The Neighborhood Trust

What is a Neighborhood Trust? A New Economic Development Tool

“It simply cannot be that in the wealthiest country in the world, we cannot restore neighborhoods without destroying them. That’s a moral obscenity.” - Joe Margulies, Cornell Professor of Practice, Law, and Government

The Neighborhood Trust is a new economic development tool for community wealth building, community control, and affordability in gentrifying cities and neighborhoods.  The model is articulated by Joe Margulies in a 2019 article titled, “Communities Need Neighborhood Trusts,” and his 2021 book, Thanks for Everything (Now Get Out) Can We Restore Neighborhoods without Destroying Them? Below we share the learnings from the 2022 Inclusive Economic Development Lab exploring the use of Neighborhood Trust models in two cities.  There are two mini-case studies where the Trust model is being used, one in Philadelphia, PA and one in Austin, TX. The Kensington Corridor Trust case in Philadelphia is focused on securing part of a commercial corridor to put under neighborhood control and on creating opportunities for local entrepreneurs.  The second case is a Cultural Trust, focusing on building in affordability for arts and culture organizations in an expensive Austin real estate market.

Kensington Corridor Trust
Case study #1
Kensington Corridor Trust
Austin Cultural Trust
Case study #2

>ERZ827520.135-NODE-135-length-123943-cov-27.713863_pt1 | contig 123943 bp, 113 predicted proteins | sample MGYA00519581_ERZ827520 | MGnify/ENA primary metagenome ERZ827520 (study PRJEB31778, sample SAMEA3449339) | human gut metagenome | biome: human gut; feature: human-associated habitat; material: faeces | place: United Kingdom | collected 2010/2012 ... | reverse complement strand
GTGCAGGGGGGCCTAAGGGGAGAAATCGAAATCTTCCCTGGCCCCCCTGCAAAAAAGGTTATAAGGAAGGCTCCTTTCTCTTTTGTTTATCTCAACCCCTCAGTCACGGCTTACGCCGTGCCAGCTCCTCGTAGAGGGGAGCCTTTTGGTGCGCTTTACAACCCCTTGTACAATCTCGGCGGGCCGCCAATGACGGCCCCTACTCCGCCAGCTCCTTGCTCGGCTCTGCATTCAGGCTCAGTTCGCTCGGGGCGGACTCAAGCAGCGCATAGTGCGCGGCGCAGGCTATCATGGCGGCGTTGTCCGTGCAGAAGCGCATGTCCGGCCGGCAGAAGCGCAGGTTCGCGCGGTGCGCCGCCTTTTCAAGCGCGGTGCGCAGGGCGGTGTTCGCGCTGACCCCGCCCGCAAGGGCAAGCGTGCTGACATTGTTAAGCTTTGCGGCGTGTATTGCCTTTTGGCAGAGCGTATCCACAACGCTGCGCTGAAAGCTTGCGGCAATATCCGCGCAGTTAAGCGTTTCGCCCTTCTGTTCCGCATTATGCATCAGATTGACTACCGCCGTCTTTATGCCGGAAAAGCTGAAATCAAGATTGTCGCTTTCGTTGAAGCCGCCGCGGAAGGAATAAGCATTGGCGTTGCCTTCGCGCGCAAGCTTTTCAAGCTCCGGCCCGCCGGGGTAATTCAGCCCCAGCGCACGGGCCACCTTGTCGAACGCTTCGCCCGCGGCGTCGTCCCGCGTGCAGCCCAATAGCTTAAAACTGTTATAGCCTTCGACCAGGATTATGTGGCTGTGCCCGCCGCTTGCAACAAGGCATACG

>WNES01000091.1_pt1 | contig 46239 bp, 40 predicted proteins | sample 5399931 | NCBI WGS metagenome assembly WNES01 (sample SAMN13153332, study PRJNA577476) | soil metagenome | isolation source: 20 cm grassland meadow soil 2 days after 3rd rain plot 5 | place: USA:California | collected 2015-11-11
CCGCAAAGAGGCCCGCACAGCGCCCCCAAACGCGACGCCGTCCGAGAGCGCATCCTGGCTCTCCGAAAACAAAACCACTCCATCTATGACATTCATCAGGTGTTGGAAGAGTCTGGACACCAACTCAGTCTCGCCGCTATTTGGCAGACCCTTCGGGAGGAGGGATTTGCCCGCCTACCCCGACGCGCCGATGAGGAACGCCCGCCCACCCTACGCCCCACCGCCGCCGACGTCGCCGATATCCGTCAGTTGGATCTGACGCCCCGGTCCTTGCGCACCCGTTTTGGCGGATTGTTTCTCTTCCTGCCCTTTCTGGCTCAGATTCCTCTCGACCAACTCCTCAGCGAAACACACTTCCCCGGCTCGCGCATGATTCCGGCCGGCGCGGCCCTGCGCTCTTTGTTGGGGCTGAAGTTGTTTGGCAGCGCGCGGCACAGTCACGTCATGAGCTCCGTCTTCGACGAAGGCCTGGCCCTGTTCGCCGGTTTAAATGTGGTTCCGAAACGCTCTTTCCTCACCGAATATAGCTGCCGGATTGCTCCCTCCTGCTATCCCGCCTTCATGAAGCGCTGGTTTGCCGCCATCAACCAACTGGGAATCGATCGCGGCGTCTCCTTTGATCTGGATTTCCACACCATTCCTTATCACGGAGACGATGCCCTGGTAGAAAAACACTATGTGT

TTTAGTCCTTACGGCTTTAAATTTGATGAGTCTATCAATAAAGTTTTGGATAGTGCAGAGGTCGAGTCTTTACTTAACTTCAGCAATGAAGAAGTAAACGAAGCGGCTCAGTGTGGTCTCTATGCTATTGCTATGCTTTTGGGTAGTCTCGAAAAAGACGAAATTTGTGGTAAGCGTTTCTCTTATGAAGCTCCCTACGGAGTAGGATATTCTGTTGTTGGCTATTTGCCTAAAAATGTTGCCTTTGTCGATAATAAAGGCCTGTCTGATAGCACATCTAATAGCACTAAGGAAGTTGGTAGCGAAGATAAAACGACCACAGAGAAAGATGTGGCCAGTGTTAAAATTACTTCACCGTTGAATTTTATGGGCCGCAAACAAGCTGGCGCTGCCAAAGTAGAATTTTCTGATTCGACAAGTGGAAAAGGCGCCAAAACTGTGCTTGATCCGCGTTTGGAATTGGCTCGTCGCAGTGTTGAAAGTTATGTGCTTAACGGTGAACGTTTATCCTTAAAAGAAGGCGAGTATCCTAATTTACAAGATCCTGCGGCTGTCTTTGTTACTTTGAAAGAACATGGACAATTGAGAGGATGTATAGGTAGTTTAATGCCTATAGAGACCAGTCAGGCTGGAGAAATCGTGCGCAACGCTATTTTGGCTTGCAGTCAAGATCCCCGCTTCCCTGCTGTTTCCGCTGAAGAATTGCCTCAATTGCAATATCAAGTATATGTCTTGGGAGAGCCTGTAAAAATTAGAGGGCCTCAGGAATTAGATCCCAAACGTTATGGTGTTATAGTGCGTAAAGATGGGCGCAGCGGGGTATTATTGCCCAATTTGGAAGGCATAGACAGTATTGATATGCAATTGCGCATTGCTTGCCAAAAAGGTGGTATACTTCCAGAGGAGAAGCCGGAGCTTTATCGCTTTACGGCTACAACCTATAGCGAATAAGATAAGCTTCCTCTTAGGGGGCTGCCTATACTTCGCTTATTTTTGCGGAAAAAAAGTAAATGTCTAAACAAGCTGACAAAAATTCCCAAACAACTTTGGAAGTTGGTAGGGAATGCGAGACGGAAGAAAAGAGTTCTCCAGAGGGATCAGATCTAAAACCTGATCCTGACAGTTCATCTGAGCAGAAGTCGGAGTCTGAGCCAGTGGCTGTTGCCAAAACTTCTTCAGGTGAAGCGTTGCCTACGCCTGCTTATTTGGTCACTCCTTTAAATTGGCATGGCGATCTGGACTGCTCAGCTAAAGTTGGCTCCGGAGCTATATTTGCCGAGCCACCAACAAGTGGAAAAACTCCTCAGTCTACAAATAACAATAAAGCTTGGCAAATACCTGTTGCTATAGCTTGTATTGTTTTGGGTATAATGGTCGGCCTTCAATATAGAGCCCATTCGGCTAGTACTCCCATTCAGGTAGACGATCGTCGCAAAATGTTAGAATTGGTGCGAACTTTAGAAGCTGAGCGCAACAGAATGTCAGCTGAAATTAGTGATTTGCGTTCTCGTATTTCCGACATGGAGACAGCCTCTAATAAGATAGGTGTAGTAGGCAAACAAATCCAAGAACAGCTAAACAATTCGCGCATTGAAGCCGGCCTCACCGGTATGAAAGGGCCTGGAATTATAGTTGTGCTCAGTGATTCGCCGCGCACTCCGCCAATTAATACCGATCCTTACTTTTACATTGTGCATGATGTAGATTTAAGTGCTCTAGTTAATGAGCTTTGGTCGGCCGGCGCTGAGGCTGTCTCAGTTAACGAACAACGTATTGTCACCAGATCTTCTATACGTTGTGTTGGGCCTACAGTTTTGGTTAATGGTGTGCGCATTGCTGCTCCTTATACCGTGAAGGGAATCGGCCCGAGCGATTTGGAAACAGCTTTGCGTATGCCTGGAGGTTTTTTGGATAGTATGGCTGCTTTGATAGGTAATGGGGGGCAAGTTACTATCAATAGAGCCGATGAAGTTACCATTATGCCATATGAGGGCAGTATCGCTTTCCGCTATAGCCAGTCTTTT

Austin Cultural Trust

Differences between CLT and NT models


Community Land Trust

Neighborhood Trust


  • Focuses on maintaining affordability in areas with rising property values
  • Can also be used to maintain affordability,
  • Additionally, can be used capture wealth in areas with rising property values

How It Works

  • Land and house are separated; CLT retains ownership of land; resident buys or rents the property at a locked-in, below-market value. If the homeowner wants to sell, they must sell at a below-market value dictated by the trust.
  • Does not separate land and property; can be more flexible.
  • Trust acquires property, and its board decides what it is used for, who leases it, at what rate.
  • Trust can hold multiple types of assets.
  • Broader purpose of the trust can help stabilize an entire neighborhood.


  • CLT residents, other residents, and experts and stakeholders create the board.
  • Varies based on model, could include a perpetual purpose trust in tandem with a 501(c)3 and or a stand-alone perpetual purpose trust.


  • Public and philanthropic capital including foundations, government subsidies, and private donors.
  • Public, private, and philanthropic capital including foundations, government subsidies, and private donors, and debt.

Neighborhood Trust Info Session Recording

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